Ayurveda for Prostate Health

Ayurveda for Prostate Health

In This Article

Lifestyle, Diet, and Prostate Health

Emerging studies are making it clear that a healthy lifestyle and a healthy prostate go hand in hand.

Research has found that a whole-foods, non-processed diet of fruits and veggies, plus regular physical activity significantly reduce the progression of early low-grade prostate cancer and that a Western diet of processed and refined foods increases the risk of prostate cancer.

Who is at Risk of Prostate Cancer?

According to American Cancer Society 2021 statistics, about one in every eight men will be diagnosed with prostate cancer during his lifetime.

According to Ayurveda, middle-aged men who have a predominant pitta body type are at greater risk for prostate concerns.

One of the classic signs of pitta in men is male pattern baldness. A study was published in 2016 linking men with male pattern baldness to prostate health risk. If you have a pitta constitution, early adherence to a pitta-reducing (cooling), prostate-pleasing lifestyle can be powerful prevention.

To determine your body type and your Ayurvedic predisposition, take our body type quiz.

Proper early screening for prostate health risk is critical.

A silhouette of a man's head  at sunrise
Photo by Tim Marshal on Unsplash

Prostate-Pleasing Foods

Along with a healthy lifestyle, there are certain foods and nutrients that are well-supported by research to support prostate health.

Perhaps the most well-documented foods for prostate health, according to research, are those rich in lycopene. Lycopene is a bright red carotenoid pigment found in tomatoes and other red fruits and veggies. Tomatoes in all forms top the charts for lycopene content.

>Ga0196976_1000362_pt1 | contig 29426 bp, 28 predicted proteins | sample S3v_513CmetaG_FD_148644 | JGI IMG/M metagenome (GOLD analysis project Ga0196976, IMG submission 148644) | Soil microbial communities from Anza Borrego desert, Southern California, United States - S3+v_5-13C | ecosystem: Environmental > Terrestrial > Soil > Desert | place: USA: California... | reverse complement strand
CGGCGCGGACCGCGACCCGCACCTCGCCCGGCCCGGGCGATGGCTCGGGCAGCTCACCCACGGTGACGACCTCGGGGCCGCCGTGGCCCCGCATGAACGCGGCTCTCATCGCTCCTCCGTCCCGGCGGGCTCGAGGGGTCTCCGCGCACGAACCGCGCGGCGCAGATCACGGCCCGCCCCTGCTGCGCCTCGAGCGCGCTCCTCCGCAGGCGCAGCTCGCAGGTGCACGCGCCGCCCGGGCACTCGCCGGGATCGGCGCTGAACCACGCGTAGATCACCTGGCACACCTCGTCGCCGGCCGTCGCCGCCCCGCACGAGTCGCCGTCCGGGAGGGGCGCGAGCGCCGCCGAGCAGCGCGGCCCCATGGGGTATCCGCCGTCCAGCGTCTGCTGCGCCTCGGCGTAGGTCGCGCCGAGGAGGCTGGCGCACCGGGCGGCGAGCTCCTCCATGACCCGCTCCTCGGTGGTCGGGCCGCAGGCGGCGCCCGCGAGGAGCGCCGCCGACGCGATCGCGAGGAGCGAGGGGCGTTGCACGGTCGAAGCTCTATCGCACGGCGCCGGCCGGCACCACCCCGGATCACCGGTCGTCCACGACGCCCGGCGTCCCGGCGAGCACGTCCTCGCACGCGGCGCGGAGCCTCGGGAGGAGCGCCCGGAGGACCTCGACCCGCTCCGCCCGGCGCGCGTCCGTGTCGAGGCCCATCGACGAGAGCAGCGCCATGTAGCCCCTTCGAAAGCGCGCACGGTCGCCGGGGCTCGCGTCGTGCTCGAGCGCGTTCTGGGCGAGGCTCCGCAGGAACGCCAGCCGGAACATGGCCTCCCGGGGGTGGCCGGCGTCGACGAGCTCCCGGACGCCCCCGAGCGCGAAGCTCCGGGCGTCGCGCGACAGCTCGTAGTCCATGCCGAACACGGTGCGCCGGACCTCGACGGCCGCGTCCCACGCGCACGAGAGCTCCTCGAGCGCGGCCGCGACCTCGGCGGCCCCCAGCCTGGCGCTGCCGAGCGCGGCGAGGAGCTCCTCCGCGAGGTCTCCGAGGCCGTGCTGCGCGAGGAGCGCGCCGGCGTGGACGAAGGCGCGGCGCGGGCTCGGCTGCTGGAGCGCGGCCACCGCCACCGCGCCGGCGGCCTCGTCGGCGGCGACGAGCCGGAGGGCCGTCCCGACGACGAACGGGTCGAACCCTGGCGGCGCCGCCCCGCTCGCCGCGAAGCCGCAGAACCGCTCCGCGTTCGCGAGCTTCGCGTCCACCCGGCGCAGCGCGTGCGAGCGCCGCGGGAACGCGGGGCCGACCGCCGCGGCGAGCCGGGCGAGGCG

Fish oils, coconut oil (very cooling for pitta), pumpkin seeds, and flaxseeds all have essential fatty acids that also have been shown to support good prostate health and should be part of a healthy pitta-reducing and prostate-pleasing diet.

Prostate Health and a Pitta-Reducing Diet

  • Favor foods that are cool and liquid.
  • Minimize foods that are hot.
  • Favor foods that are sweet, bitter, or astringent.
  • Minimize foods that are spicy, salty, or sour.
  • Dairy in the form of milk, butter, and ghee are good for pacifying pitta, but avoid yogurt, cheese, sour cream, and cultured buttermilk–these sour tastes aggravate pitta.
  • Generally reduce sweeteners, but know that they are actually not harmful for pitta, with the exception honey and molasses.
  • When using oil, olive, sunflower, and coconut oils are best. Reduce your use of sesame, almond, and corn oils, all of which increase pitta.
  • With grains, wheat, white rice, and barley are pitta-balancing. Reduce corn, rye, millet, and brown rice.
  • Favor sweet fruits such as grapes, cherries, melons, avocado, coconut, pomegranates, mangoes, oranges, pineapples, and plums.
  • Reduce sour fruits, such as grapefruits, olives, papayas, and persimmons.
  • With vegetables, favor asparagus, cucumber, potato, sweet potato, green leafy vegetables, pumpkins, broccoli, cauliflower, celery, okra, lettuce, beans, green beans, and zucchini.
  • Avoid hot peppers, tomatoes (they are ok for pitta when the skin is peeled), carrots, onions, garlic, radishes, and spinach.
  • Reduce all beans except for tofu and mung dahl.
  • In terms of spices, cinnamon, coriander, cardamom, fennel, and small amounts of black pepper are alright.
  • Avoid or only use in small amounts the  following spices, which strongly increase pitta: ginger, cumin, fenugreek, clove, celery seed, salt, and mustard seed.